Question about optimizer and iterators

let my_vec = Vec<i32> = /* ... */;

let len = my_vec.len();
let count = my_vec.iter().count();

let len_minus_1 = my_vec.len() -1;
let count_skip = my_vec.iter().skip(1).count();
let count_minus_1 = my_vec.iter().count() -1;

len and count will always be the same value. Likewise for len_minus_1, count_skip and count_minus_1.

In term of performance would those operation be optimized to the same assembly? In theory, they can, but is rustc + llvm smart enough today? Can I rely on this assumption?

More specifically, my input is always going to be a Vec (so the iterator will be ExactSizeIterator), but the pipeline of iterator can be cut into multiple function in different module of the same crate. The pipeline doesn't contains any side-effect. The data contained in the Vec can be bigger object than i32.

For example, would the following code still be completely optimized away?

mod A {
    pub struct MyVec(Vec<i32>);
    impl MyVec {
        // The public API just mention Iterator, not ExactSizeIterator
        pub fn iter(&self) -> impl Iterator<Item=i32> {
            self.0.iter()
        }
    }
}

mod B {
    trait GetSize {
        fn size() -> usize;
    }
    impl GetSize for MyVec {
        fn size_minus_one() -> usize {
            // I can't access to `self.0.len() - 1` directly
            // so I'm using an indirect way
            self.iter().skip(1).count()
       }
}

I could check for this specific example in compiler explorer, but I would to know if those optimization can be relied on. I don't want my code to become stupidly slow because the optimizer missed optimizations here because the architecture I'm using was too complicated for it.

Sometimes the optimizer is fantastically smart, but these are not examples of that. Vec::iter() returns a slice::Iter, and its implementation of Iterator includes an override of count() that simply returns the length. Likewise, Skip overrides count() by using nth() to skip items, then just taking the inner count(), which is again just the length for slices.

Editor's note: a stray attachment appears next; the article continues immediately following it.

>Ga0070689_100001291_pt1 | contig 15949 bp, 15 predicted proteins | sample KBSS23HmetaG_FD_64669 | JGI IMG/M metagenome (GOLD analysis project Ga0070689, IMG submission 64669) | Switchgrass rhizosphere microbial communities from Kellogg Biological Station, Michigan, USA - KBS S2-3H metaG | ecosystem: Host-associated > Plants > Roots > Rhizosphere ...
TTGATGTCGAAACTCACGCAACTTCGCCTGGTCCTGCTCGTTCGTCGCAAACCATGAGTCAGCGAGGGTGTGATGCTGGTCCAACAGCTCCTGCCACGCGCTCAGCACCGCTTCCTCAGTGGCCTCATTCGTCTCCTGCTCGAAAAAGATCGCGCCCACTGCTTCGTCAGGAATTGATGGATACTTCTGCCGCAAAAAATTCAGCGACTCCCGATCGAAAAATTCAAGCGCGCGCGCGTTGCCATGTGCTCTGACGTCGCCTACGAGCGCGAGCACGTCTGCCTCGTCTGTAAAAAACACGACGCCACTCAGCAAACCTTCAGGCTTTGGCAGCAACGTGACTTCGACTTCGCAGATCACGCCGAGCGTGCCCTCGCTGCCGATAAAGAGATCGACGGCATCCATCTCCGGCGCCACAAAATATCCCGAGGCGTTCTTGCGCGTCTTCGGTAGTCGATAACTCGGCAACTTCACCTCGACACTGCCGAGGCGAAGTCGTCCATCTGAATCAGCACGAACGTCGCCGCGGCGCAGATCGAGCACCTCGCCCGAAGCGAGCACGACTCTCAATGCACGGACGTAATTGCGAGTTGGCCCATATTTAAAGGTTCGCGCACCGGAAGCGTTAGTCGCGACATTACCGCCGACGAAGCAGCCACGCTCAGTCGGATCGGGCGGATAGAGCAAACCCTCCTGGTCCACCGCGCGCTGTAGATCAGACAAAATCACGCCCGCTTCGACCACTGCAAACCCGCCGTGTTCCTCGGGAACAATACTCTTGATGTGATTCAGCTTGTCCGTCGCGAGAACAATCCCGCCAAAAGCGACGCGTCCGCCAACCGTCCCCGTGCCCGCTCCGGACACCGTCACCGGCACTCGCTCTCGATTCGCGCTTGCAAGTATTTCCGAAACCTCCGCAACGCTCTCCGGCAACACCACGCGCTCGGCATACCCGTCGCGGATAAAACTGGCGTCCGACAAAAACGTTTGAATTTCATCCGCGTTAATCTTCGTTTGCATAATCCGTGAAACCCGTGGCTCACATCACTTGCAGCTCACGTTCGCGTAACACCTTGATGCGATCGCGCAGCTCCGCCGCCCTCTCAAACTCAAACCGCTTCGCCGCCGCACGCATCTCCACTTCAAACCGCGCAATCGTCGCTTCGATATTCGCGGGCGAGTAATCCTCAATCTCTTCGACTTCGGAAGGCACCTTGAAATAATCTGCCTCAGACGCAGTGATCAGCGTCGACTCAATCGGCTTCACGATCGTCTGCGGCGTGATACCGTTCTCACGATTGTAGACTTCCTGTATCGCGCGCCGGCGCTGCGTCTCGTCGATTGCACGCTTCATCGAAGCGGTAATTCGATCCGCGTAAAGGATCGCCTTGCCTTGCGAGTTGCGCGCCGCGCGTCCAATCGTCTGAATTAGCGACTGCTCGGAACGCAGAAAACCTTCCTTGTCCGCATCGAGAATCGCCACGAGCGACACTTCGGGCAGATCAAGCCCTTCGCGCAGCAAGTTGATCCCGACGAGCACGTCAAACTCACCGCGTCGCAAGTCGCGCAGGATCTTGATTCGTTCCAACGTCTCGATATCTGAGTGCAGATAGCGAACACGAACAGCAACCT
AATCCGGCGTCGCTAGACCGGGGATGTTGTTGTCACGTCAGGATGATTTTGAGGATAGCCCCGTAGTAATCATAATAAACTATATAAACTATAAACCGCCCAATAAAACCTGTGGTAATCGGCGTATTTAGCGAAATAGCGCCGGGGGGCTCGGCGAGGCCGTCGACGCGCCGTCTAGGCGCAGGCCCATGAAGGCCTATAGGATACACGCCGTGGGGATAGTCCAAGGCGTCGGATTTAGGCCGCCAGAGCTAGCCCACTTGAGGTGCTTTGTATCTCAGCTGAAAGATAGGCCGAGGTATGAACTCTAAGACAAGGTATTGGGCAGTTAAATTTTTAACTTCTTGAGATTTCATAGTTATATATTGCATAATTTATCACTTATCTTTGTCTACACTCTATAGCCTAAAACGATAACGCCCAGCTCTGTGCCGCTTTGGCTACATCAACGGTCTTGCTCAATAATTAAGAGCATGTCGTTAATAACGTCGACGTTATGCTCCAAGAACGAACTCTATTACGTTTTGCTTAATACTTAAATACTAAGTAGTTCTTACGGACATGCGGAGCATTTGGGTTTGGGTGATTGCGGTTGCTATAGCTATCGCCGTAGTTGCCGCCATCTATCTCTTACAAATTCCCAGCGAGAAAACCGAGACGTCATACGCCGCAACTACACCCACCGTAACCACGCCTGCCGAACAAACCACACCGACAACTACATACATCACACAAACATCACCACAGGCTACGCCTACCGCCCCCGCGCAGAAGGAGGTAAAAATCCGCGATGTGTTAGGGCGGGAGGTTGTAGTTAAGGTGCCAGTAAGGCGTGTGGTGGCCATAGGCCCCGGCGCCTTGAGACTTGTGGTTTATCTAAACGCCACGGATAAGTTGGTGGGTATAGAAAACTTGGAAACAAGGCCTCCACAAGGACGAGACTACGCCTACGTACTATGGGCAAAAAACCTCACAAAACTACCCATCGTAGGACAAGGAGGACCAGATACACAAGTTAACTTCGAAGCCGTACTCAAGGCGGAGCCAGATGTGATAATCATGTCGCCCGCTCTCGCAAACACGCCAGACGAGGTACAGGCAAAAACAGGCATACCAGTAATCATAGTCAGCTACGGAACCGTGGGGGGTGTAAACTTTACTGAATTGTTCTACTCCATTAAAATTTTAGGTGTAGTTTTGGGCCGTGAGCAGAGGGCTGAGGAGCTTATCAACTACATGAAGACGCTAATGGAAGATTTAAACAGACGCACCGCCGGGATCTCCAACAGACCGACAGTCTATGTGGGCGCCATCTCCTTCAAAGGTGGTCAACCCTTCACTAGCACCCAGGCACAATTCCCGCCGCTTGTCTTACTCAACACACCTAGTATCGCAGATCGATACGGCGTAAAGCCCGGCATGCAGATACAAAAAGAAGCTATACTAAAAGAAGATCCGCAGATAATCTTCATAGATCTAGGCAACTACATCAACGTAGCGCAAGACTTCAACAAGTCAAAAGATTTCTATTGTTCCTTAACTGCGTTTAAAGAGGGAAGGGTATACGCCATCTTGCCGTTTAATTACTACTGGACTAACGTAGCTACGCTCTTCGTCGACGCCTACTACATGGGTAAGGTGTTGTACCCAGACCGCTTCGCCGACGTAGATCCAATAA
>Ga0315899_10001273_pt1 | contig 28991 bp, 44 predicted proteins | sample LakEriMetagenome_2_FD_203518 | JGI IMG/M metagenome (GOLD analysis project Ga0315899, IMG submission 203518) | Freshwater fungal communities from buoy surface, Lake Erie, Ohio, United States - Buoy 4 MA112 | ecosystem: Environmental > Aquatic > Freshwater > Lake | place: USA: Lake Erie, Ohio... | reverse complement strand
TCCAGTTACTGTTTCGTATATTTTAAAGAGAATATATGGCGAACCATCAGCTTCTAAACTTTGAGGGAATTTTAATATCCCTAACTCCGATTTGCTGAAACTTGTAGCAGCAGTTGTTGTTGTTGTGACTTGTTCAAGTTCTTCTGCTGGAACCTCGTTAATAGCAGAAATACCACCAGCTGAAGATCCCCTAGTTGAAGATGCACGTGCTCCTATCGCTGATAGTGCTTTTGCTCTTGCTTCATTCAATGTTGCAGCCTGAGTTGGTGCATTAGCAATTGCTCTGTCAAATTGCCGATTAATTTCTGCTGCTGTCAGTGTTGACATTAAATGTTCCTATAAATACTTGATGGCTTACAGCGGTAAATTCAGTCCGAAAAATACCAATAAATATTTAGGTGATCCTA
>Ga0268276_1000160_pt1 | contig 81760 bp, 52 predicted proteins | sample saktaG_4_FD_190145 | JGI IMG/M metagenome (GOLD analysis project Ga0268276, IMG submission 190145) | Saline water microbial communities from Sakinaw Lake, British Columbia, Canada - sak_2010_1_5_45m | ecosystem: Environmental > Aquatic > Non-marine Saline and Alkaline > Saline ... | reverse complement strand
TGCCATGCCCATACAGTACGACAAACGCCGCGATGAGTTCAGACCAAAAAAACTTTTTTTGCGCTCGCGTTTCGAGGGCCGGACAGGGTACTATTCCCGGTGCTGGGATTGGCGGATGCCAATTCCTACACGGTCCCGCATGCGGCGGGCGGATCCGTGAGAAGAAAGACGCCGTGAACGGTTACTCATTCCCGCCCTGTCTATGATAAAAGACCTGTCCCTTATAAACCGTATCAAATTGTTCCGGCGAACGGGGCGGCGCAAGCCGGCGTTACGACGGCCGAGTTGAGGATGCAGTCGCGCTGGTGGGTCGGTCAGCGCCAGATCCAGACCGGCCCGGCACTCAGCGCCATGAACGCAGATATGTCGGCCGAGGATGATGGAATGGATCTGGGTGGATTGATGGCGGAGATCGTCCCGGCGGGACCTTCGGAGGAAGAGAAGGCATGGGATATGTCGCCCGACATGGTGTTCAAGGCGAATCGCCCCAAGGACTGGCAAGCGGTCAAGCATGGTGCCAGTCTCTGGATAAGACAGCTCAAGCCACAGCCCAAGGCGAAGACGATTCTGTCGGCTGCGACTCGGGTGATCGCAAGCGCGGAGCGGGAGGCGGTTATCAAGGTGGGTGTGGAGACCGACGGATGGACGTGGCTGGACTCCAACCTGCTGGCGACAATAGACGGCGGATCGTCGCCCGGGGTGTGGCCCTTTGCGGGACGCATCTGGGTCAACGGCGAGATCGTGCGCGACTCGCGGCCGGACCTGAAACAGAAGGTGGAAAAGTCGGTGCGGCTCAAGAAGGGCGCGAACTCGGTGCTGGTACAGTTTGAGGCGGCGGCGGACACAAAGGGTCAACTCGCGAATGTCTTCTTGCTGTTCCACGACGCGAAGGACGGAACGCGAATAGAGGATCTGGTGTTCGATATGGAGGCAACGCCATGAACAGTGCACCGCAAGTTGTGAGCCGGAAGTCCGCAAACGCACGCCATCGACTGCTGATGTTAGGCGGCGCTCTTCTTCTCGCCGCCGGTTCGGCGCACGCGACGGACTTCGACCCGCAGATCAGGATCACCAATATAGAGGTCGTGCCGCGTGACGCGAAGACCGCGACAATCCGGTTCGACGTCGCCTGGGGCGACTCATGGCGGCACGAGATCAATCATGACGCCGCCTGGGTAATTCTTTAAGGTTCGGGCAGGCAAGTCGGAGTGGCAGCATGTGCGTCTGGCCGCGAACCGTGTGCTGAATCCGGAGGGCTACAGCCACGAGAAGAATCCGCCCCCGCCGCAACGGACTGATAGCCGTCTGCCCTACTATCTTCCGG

Is there some kind of methodology to know when you can expect the optimizer to be good? For example, I know that iterators are transparent to the optimizer compared to the same operations using a for loop. But I know it from experience and reading blog posts. I don't know how to test that validate that kind of hypothesis myself.

1 Like

I think it's just experience you gain over time, because there's never any guarantee that the optimizer will do what you want. I would focus first on writing code that's easy to understand, and over time you'll build an intuition for what is both understandable and performant. In the rare case, you may need to sacrifice readability for performance, but this should be carefully justified by profiling.

3 Likes

Yes, measure the performance of you code.

That does not sound very satisfactory but it's true of C and C++ as much as Rust. No doubt other languages as well. Modern day optimizers perform amazing feats but it can be hard to know if the code you have written defeats them or helps them.

I have been struggling with this recently in attempting to get Rust to perform as well as equivalent C functions. Many people made suggestions here as to how to write optimal Rust code. Very few of them were right :(. The way I found out was to use cargo bench and other techniques to actually measure how they performed.

You might like to see how this was done:


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I could not agree more. I would prioritize code clarity over performance unless it was found there was actually a performance problem.

Oddly enough for both the examples I linked above the code that turned out to be the most performant was also the clearest to read :slight_smile:

1 Like

That should be "UNTIL it is found that there actually IS a performance problem." As Hoare wrote and Knuth popularized decades ago, and which is still true today, "Premature optimization is the root of all evil."

Significant optimizations often require reconceptualization of the algorithm and/or the data representation. In general, micro-optimization is not warranted until measurement shows that an area is a "hot path" that necessitates improvement.

Err... you are giving me headache. Is that not equivalent to what I wrote?

I'm tempted to revise it to:

Prioritize code clarity over performance unless it is found there is actually a performance problem.

But, meh.

2 Likes

My question was definitively not about premature optimization (think “quicksort versus merge sort”), but premature pessimisation (“Is my bubble sort going to be optimized away, or should I change the architecture a bit to be able to use std::sort directly?”). My current architecture, if not optmized away is O(n), while a better one whould be O(1) with a small constant.

The issue here is that it's really fragile. If my current code is considered "hard" for the optimizer, this means that I can change anything, anywhere, and suddenly the optimizer will not be able to optimize it away. It's not a question about pure performance, but more about “is this architecture ok”. And thanks for the links.

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